The drafts I have will likely be developed into content that will be shared in the near future. I hope to tell you more about my mum, she was an amazing woman who was compassionate and selfless through and through. She had so much love to give and all she ever asked in return was to be around the people she loved the most as often as she could be.

During her last week of life, she was a warrior, and she proved her strength and love in a six day battle that she gloriously ended. On my last full day with my mum I told her about Valhalla, I told her about the mead halls of vikings and warriors of great battles who she could regale with her tale. I can see her now bringing a rowdy hall to silence as she takes them on a long and rambling tale with many false starts and tangents. I can see them hanging on her every word.

I wanted to write about her sooner, to acknowledge what had happened. But the longer I left it the more difficult it seemed to write about. Even just writing it down makes it feel more absolute, writing about it makes it feel more real. No matter how much I want it to a lie to be false, I find myself having to come to terms with the fact that she is no longer a part of my physical life. Thankfully I still feel very close to her spirit and the love that she built into the fabric of everything she did, but I miss her dreadfully. I long to speak with her, to sit with her, even just to hold her one more time. But of course the finality of death is to accept that however much we want these things, we must accept that they are not to be.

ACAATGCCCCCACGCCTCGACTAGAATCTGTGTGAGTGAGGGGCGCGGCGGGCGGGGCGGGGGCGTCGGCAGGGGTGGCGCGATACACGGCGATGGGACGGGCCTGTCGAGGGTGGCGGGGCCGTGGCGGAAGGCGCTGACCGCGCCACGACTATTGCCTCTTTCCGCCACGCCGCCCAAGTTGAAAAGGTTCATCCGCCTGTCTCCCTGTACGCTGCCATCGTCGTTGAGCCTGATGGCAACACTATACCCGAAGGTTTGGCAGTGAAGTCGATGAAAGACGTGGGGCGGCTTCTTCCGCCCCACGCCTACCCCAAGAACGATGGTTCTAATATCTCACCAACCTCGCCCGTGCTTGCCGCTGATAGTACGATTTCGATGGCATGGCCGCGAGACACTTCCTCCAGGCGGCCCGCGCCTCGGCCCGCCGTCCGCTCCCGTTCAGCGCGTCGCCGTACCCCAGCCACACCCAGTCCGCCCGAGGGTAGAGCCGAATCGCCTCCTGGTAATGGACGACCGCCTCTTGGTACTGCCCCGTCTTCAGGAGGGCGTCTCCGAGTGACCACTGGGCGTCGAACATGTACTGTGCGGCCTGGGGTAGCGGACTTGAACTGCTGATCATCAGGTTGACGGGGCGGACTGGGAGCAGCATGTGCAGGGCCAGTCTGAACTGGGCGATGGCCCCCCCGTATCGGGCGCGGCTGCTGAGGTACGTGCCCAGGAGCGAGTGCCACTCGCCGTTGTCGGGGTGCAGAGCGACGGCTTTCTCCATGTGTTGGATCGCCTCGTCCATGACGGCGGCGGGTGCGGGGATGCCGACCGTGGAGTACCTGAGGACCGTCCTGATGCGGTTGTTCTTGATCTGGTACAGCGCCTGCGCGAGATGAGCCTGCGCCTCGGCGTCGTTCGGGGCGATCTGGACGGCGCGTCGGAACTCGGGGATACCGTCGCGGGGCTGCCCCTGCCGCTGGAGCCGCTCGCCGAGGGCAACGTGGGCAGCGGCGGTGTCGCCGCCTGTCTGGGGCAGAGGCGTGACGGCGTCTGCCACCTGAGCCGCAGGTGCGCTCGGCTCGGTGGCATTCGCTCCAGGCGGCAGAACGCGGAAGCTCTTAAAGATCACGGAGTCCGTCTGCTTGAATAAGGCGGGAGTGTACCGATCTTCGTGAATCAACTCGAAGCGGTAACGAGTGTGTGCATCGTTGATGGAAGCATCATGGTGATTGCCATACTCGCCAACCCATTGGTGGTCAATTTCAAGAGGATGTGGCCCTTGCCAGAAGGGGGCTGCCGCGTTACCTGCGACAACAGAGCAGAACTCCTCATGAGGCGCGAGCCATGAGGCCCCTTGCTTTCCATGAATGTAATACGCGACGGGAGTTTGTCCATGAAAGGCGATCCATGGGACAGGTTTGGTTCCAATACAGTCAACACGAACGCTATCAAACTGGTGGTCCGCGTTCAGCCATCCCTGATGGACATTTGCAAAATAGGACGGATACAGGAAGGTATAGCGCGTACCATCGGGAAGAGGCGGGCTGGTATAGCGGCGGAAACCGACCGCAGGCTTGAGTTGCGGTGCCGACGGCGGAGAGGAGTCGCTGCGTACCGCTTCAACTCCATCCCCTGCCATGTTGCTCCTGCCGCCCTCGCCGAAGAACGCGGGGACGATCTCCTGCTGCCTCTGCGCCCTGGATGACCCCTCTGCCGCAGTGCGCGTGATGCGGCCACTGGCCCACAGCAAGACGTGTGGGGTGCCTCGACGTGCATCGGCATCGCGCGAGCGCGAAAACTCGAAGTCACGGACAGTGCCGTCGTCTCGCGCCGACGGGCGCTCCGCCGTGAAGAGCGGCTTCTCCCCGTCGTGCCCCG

Grief has been both horrific and beautiful. Trying to control it is like trying to control the tides, it comes and goes as it pleases, dynamic and ever changing. A reflection of life itself, which is also dynamic and changing. As painful as losing my mother has been, life has so far gone on relatively unhindered, and will continue to do so long after I rejoin her.

But before then I have a life to live. A life that I promised my mother would be as happy and full as I could make it. This was my final promise to my mother, and one that I intend on keeping.

Rest peacefully mum, your final battle may be over, but the legend of ‘The Beautiful Warrior’ has only just begun being told.